Doing Retail Right: How to Set Up Your Store

Retail is challenging, and whether you’re just starting out or an old hand, we want to give you the tips and help you need to succeed. This is the first of a series we’re running called “Doing Retail Right”, where we’ll go through the major areas you should be mindful of in your business. We hope you find it beneficial.

Location, location, location: the age-old axiom of real estate.

When you’re designing a store, it’s just as important. No matter where your storefront itself is located, the way that you set up the store is critical to leading the customer in the right direction, maximizing purchases and helping with loss prevention. What do you need to know when you’re designing a store and setting up your retail space?

Let’s break it down step by step.


When a customer is walking, driving or riding by on the street, they should be able to see your storefront and immediately know what you’re about.

Your potential customers should feel drawn in.

If you have windows, you should be using them. Each window should tell a story—a story about a product, or a seasonal display, that’s:

  • Tied together thematically or by color
  • Not too cluttered

Space is king in retail design, and the more space you allocate for a product, the more the customer associates it with luxury, quality or exclusivity. Choose something you really want to highlight.

Finding accessories for a display while you’re designing a store doesn’t have to be hard or expensive, if you’re working with a small budget. Try keeping an eye out at places that offer cheap accessories:

  • Garage sales
  • Estate sales
  • Flea markets
  • Craft store bargain bins
  • Thrift stores

Consider using a metal watering can for a garden-themed display, or a blank picture frame that works as a decorative element. Small wooden chairs or benches work well and double as stands for merchandise.

Whatever you do, it should maximize the appeal of your storefront. Keep your windows clean and your window displays fresh and they’ll pay dividends.

The Dead Zone

It’s been a longtime tenet of retail design that within the first five to fifteen feet of a person walking into a store, they’re unlikely to notice much.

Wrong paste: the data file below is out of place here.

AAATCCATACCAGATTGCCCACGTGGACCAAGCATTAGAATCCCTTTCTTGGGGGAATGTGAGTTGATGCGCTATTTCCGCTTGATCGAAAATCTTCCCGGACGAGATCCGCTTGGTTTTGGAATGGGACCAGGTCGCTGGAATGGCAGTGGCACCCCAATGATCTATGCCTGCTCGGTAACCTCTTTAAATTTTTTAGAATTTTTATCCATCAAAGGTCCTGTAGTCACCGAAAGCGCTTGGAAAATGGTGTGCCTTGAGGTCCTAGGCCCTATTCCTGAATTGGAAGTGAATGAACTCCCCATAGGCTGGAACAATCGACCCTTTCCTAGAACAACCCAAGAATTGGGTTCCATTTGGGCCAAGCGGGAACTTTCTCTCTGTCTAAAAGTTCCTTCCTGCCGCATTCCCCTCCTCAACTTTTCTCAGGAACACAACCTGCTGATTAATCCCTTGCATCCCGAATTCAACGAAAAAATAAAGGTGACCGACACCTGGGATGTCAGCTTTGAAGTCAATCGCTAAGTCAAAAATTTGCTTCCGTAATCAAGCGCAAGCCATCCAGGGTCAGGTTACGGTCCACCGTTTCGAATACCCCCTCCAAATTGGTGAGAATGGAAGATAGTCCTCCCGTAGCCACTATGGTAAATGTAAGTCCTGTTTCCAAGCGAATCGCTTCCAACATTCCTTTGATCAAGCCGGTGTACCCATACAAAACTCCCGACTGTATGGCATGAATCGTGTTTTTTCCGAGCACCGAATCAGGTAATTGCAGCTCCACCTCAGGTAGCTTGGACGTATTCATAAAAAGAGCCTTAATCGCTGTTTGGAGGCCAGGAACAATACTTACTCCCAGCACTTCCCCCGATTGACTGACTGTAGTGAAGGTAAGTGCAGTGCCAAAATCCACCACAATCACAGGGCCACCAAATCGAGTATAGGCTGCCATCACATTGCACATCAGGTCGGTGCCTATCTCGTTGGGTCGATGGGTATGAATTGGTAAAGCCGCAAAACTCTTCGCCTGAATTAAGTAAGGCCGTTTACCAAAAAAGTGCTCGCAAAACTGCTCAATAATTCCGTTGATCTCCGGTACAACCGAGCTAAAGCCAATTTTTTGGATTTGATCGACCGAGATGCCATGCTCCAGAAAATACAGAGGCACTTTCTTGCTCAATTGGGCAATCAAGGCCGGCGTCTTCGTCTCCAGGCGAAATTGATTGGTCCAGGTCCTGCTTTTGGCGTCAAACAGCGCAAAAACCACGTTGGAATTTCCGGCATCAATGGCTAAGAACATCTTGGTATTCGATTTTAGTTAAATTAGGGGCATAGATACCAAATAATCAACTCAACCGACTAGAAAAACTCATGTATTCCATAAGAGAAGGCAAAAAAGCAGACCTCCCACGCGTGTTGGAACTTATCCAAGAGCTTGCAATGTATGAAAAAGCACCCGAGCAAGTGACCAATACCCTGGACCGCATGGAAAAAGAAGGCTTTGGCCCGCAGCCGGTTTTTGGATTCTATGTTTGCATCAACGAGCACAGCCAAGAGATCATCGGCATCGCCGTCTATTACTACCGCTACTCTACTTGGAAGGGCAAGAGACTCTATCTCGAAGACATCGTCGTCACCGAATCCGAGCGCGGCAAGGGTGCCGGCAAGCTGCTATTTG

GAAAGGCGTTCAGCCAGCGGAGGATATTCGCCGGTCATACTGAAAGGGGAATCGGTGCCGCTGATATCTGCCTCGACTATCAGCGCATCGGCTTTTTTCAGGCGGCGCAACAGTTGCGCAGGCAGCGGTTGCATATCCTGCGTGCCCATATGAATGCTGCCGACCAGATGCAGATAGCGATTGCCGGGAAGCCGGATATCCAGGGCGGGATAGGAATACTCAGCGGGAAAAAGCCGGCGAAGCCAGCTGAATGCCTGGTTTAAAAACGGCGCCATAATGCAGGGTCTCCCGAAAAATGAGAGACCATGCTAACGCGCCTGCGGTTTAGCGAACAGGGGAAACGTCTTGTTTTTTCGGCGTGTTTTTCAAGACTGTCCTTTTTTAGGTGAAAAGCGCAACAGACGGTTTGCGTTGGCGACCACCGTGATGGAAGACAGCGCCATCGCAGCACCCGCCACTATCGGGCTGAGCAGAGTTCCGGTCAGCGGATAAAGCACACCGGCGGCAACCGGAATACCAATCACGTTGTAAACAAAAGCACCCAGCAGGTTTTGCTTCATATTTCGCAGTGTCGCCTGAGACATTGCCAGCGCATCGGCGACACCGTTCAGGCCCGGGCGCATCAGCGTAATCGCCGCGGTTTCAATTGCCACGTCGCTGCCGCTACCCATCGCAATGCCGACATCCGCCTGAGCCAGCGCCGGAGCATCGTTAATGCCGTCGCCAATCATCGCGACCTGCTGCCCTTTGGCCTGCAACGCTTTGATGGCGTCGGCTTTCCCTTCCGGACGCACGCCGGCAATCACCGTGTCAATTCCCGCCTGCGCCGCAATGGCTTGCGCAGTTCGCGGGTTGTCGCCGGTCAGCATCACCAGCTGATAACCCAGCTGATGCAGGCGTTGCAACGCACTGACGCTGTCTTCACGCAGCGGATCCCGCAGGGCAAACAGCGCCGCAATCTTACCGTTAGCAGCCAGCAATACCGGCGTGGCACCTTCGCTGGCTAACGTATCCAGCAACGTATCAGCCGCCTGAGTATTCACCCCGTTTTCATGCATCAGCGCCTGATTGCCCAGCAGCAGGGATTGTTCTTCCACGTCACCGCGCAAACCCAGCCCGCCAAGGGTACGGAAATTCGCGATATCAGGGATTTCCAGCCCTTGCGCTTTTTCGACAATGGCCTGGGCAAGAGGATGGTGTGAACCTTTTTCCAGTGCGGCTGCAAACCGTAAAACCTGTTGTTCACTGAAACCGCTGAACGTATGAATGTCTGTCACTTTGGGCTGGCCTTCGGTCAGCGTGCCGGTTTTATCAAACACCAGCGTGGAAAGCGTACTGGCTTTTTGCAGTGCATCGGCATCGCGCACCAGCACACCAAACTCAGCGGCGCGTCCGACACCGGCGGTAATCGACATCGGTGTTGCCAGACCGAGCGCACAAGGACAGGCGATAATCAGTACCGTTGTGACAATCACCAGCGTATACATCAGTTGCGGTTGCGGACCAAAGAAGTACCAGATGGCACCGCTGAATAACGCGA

Stocking products here when you’re designing a store is a waste of space and money. Avoid it.


So you’ve gotten the customer to walk into the store. What comes next?

You create a decompression zone.

What is the decompression zone? When customers walk in, they’re subconsciously adjusting to the store environment, and a good decompression zone allows them to do this.

The first thing that you want them to do as they come in is see the entire store’s layout.

There are a few things to keep in mind when you’re designing a store.

  • Keep your store layout open, not cluttered.
  • Use shorter shelves to make your store look more open.
  • Don’t put high racks or shelves at the front.

Keep sales staff, merchandise and signage out of the area, because it’ll be wasted. Customers will tune it out. Make sure that the decoration contrasts with the outside so the customer has visual cues that they’re entering a new environment.

Once they’re through that decompression zone, you can think about catching their attention. Some retailers, like Costco, will put out a display of an interesting item out of the box so customers can see, feel and handle it. Designing a store display that  Just make sure it’s outside of that dead zone so people are more likely to engage.


A well-designed store leads customers on a journey, using visual and spatial cues to steer them through. There are a few tips to keep in mind when you’re designing a store’s main space.

  • Steer customers to the right. In North America, 90% of customers have a tendency to turn right when they enter a store.
  • Build a power wall. That first wall that the customer sees when they turn right is prime retail real estate.
  • Be aware of the “butt-brush”. People are unlikely to move into areas where they’re likely to brush by other people—keep spaces open.
  • Create a path for customers to follow. In most North American stores, this path leads customers counterclockwise around the store.
  • Slow customers down by using “speed bumps”, or special displays that feature products in the middle or at the end of aisles.
  • When customers reach the checkout, it should be designed to sell. Checkouts are prime space for impulse buys and small, easily-forgotten items.

Designing a Store

There’s an entire industry devoted to maximizing the retail environment. We’ve just scratched the surface of what you should keep in mind while you’re designing a store. But if you’ve been wondering how you can eke more out of the space you have, try incorporating some of these tips. You’ll find they pay dividends in the long run.

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